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Managing stress in later life

As we age, we often dream of the freedom to travel, try out new hobbies and spend time with family and friends.

We look forward to our time of economic security without the hassles of going to work every day. However, reality seldom matches our expectations. The losses and gains of new roles in our life can lead to periods of stress we did not expect.

Leaving a career can mean more freedom, but is also involves the loss of challenging work, relationships, daily routine and a sense of purpose. Some individuals may feel they have too much free time and miss the demands of the work world. If this is the case, it helps to develop a structure for our time to reduce the amount of stress this new challenge brings.

Asking ourselves some simple questions can help to provide focus and add purpose. Questions such as “What are the things I want to accomplish in the next month? The next year?” “How do these goals translate into daily tasks or objectives?” can go a long way in helping us get set into a new routine. Planning our days around the short-term objectives is a great place to start.

Our new routine may include beginning or increasing your role as a volunteer. Volunteering can provide personal fulfillment and satisfaction while also benefitting the community. A volunteer role can give us a sense of purpose and allow you to use your skills in a meaningful way while maintaining regular contact with a variety of people.

Our relationship with our spouse or partner, and many times with our children, also changes as we age. Our partner may not experience the same stressors or react in the same way to losses and gains. Your spouse may be excited to leave the workforce and venture into new things, while you are struggling with this major life change.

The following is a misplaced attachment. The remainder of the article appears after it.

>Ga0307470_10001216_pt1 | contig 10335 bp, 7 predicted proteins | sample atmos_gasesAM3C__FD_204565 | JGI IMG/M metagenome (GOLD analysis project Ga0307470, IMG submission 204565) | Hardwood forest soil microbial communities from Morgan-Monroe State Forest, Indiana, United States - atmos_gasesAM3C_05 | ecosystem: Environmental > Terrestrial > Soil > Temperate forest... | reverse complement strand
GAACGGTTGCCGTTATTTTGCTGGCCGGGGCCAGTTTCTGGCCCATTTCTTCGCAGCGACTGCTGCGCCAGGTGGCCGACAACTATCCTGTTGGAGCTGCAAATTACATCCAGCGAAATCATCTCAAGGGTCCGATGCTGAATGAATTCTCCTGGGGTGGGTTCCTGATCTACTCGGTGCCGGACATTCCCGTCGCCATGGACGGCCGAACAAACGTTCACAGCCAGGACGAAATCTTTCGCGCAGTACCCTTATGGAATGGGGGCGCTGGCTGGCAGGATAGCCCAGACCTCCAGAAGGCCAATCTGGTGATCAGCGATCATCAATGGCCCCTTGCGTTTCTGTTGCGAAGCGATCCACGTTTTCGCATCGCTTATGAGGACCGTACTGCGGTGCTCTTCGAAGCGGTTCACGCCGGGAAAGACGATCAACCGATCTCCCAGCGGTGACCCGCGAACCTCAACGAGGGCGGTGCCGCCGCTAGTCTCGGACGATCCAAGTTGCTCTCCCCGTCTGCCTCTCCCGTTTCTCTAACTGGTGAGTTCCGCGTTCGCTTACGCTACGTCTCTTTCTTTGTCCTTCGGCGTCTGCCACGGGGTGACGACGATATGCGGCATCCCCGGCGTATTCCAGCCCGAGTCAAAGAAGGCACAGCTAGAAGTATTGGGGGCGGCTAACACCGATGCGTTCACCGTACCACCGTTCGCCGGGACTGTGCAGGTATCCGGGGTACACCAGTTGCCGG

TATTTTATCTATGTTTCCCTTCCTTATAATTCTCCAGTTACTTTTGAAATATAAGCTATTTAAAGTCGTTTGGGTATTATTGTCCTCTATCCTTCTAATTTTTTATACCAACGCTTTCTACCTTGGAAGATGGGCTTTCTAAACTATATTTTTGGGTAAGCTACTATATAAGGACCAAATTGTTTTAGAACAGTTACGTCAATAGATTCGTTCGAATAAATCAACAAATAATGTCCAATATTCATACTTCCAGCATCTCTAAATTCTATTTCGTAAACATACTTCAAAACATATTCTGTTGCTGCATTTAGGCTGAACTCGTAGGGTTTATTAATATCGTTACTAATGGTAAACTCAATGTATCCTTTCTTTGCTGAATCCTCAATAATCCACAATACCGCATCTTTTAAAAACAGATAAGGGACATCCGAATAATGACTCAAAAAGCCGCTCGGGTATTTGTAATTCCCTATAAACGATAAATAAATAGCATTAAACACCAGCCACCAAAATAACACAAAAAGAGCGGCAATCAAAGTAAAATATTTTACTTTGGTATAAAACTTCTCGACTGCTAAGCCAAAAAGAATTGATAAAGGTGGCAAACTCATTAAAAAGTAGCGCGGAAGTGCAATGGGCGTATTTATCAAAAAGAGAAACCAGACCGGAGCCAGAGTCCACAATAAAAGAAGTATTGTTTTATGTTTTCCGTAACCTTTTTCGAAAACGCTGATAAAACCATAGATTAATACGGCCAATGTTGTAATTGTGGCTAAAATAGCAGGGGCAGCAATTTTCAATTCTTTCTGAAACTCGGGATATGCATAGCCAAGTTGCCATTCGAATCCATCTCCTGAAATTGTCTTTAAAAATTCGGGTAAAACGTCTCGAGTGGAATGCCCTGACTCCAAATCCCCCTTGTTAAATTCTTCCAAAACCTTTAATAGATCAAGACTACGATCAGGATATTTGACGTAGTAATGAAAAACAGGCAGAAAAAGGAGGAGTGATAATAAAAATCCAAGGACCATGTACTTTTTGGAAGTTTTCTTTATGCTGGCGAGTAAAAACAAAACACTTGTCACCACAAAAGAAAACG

The key point is to take time and discuss these changes and our feelings associated with them. Share your needs and feelings, listen to your partner, be flexible and willing to take some risks. Plan activities you both enjoy, but also schedule time apart for individual interests.

We don’t ever stop being a parent, however it is important for us to keep in mind the role we play in parenting evolves over time. Disappointment, worry or sadness about family members can seem overwhelming. It is important for us to let go of the need to solve an adult child’s problems. Instead, focus on what can be done to show your support.

To reduce the stress in our relationships with adult children, we should recognize that we cannot protect our family from pain, keep communication with your children and grandchildren, find someone to talk to about your feelings, and set boundaries for what and how much you can do.

If you are a grandparent, value the role. Disagreements with adult children about your grandparenting are stressful, so talk to your children about their expectations. Long distance separation, conflicting responsibilities or serving as a substitute parent are other sources of stress.

The stress resulting from major life changes is not something that we can fix overnight, nor is it something we should ignore. Developing ways to cope with, and eliminate, stress in our lives is something that we must treat as a priority.

We must also recognize that what works for us may not work for those around us. Taking a long walk by yourself may help eliminate your stress. A friend, however, may prefer taking a walk with someone else to talk through the stress they are experiencing. Listen to your body, know what works for you, and make the commitment to take care of you, first, and do what you can to support those around you.

We must also recognize that no matter how hard we try, sometimes it may not be possible to tackle the stress on our own. If this is the case, ask for help from family, friends or professionals. Accepting help from others may be the key to moving forward on our new journey in life.

Source: Iowa State University Extension & Outreach.

For more information on family resource management or adult development and aging, contact the Marais des Cygnes Extension District in Paola at (913) 294-4306 or Mound City at (913) 795-2829, or write to [email protected] or check out the website:


By Kathy Goul Family & Consumer Science Agent

Photo by Nashua Volquez-Young: